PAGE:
A Class that Turned a Life's Passion into a Career 

Eric Stiles '93, a Biology graduate, spent his childhood outside in nature, so when he entered "cold and distant" college lecture halls packed with 250 students, he felt like he was in the wrong place. He decided to transfer to Stockton, where he grew up listening to tales of the Jersey Devil around the campfire on Lake Fred with his family.

His father, Lynn Stiles, was a professor and dean at Stockton, so the campus had always been something like a second home to Eric when he wasn't camping, hiking and exploring with his family. He even learned to swim at Lake Pam. 

Stiles signed up for Field Ecology with Jamie Cromartie, now associate professor emeritus of Entomology. That experience "changed my life forever," Stiles explained. 

"I knew I loved the outdoors, but I never realized a science-based career in conservation was possible. Jamie opened my eyes to a whole new universe," he said. 

Suddenly, Stockton kindled the idea that his life's passion could become his career, and that's how he landed at New Jersey Audubon where he is currently president and has been working to make our state a better place for birds and wildlife for the past 18 years. 

That first Field Ecology course became the foundation for his entire career. "The light switch in my life had turned on," he said.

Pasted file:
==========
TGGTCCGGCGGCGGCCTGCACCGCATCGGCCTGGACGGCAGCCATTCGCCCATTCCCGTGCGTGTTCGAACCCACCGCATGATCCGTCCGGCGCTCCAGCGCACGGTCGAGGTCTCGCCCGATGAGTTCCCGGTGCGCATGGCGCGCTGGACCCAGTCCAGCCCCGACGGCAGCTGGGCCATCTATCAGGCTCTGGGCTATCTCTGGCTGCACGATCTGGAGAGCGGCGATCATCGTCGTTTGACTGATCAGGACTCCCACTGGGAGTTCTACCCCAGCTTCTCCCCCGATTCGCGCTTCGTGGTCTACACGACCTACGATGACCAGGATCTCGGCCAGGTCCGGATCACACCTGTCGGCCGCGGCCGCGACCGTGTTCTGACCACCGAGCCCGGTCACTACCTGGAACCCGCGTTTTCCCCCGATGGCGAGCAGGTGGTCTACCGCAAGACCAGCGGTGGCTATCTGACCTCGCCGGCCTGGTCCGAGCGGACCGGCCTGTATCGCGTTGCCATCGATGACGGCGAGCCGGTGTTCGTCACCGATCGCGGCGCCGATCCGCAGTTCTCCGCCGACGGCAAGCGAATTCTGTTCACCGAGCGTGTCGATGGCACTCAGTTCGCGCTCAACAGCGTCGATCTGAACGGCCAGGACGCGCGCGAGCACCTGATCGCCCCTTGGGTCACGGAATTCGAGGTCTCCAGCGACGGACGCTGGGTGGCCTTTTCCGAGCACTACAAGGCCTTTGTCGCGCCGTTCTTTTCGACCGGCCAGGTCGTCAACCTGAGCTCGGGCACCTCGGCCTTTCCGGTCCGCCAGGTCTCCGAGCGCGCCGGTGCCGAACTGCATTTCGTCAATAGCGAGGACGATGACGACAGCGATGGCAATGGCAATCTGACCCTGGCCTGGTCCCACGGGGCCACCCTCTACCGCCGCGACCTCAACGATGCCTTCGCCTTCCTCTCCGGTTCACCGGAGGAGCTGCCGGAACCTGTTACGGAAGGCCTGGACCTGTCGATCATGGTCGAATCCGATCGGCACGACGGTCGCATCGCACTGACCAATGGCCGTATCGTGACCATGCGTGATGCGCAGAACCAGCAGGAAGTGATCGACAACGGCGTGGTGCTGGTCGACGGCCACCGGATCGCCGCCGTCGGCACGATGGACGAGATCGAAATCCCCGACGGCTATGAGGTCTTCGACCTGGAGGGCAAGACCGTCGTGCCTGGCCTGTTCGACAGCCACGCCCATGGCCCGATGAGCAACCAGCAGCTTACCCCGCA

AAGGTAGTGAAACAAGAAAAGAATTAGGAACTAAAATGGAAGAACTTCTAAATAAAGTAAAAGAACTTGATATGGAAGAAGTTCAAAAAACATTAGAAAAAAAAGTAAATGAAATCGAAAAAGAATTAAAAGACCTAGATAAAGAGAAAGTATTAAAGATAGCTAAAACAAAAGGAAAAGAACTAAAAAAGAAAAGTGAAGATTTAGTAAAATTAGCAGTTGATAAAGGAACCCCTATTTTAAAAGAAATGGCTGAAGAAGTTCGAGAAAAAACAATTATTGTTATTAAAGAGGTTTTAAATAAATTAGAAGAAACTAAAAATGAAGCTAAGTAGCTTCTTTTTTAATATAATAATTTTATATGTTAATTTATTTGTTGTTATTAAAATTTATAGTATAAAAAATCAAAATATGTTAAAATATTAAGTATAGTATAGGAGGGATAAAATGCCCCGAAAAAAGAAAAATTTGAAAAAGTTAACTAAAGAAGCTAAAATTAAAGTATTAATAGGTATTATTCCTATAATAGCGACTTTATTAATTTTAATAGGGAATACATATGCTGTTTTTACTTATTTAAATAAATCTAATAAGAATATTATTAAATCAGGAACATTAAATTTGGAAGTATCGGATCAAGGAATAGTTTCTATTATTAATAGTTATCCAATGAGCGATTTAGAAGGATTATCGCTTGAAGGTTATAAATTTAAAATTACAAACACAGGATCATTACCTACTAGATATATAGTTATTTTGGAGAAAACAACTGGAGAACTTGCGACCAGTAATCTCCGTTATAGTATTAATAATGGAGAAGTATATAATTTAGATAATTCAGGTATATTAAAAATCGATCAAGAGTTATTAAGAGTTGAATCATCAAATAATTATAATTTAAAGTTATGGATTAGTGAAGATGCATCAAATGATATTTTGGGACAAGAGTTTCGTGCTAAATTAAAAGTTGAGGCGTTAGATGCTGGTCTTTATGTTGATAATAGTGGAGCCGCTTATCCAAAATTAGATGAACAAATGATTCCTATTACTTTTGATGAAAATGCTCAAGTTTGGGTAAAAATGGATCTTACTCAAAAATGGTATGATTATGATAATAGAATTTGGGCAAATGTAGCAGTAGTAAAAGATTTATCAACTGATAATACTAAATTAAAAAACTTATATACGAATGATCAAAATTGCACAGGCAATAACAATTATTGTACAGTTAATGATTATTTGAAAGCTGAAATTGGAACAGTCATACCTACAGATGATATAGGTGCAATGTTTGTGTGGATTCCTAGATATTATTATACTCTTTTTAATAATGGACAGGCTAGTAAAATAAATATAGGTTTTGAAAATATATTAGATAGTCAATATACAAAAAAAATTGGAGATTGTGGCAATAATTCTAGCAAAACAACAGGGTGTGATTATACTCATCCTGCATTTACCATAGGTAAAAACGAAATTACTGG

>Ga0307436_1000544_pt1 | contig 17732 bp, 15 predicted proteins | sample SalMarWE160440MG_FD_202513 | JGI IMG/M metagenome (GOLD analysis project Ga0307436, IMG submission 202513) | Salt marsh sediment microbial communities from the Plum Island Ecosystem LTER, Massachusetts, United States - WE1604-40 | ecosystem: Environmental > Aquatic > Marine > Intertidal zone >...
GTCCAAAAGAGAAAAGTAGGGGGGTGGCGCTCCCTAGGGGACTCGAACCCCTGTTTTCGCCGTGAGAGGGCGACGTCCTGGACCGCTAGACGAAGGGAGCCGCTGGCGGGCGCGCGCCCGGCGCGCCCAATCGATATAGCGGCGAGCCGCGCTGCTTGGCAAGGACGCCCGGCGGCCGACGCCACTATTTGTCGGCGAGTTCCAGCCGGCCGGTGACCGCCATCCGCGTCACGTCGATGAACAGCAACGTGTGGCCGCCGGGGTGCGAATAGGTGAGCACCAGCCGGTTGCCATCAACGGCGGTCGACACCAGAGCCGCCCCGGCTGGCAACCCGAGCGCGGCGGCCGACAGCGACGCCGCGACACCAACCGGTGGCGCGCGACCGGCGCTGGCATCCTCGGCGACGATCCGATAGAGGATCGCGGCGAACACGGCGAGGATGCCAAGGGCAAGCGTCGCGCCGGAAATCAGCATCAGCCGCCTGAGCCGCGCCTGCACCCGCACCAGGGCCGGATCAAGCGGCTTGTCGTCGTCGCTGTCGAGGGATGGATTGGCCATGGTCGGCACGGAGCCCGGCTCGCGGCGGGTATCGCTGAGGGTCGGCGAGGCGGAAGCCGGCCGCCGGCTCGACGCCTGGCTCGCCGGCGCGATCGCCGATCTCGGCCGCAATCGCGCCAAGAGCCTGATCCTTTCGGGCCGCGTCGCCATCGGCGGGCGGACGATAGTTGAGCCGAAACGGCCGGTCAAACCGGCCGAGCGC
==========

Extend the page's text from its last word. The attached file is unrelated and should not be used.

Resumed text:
Birds were singing in the background as Stiles shared his memories of Stockton over the phone from the nature preserve he now lives on with his wife, Lydia Stiles '96, '99, who was named an Outstanding Environmental Educator by the New Jersey Alliance for Environmental Education in 2019, and their daughter and son. 

Favorite Memories from Stockton’s Natural World 

We turned to social media to start a conversation on our favorite memories of Stockton’s natural world, located on 1,600 acres in the Pinelands National Reserve, and to see how ospreys are celebrating from home. 

GBH

Lake Fred is no doubt Stockton’s most photographed spot, but Christopher Deets ’99, ’00, an outreach and education coordinator for the U.S. Fish and Wildlife Service’s National Migratory Bird Program, reminded us of our campus’s hidden gem. “I so enjoyed going out to Lake Pam. It was so unexpected and wonderful to find a fairly isolated lake on a college campus,” he recalled of the lake that formed when sand was dug out for the construction of the Garden State Parkway in the 1950s 

Deets had a wildlife encounter at a pond along the Dark Path that leads to the campus from the apartments that he now looks back on as the “very first echo of the career path I would take much later.”  

Twenty years later, he can still picture the scene. “I would often see a great blue heron standing by the edge, waiting for something tasty to swim by. I was an Anthropology major and didn’t know any birds beyond the everyday backyard ones like robins and blue jays. This was the first bird I ever noticed and learned that didn’t live in a suburban backyard,” he explained. 

Erin Sochocky, a senior Social Work major, said, “My favorite part of Stockton’s natural world is the wildlife that is easy to view anywhere on campus.”  

When she studies in the library, she seeks out the best window views of the woods so she can take a break to scan the skyline for birds and search the trees for woodland critters. She especially enjoys watching vultures effortlessly glide as they ride thermals.   

How the Ospreys are Celebrating at Home  

Nate Morell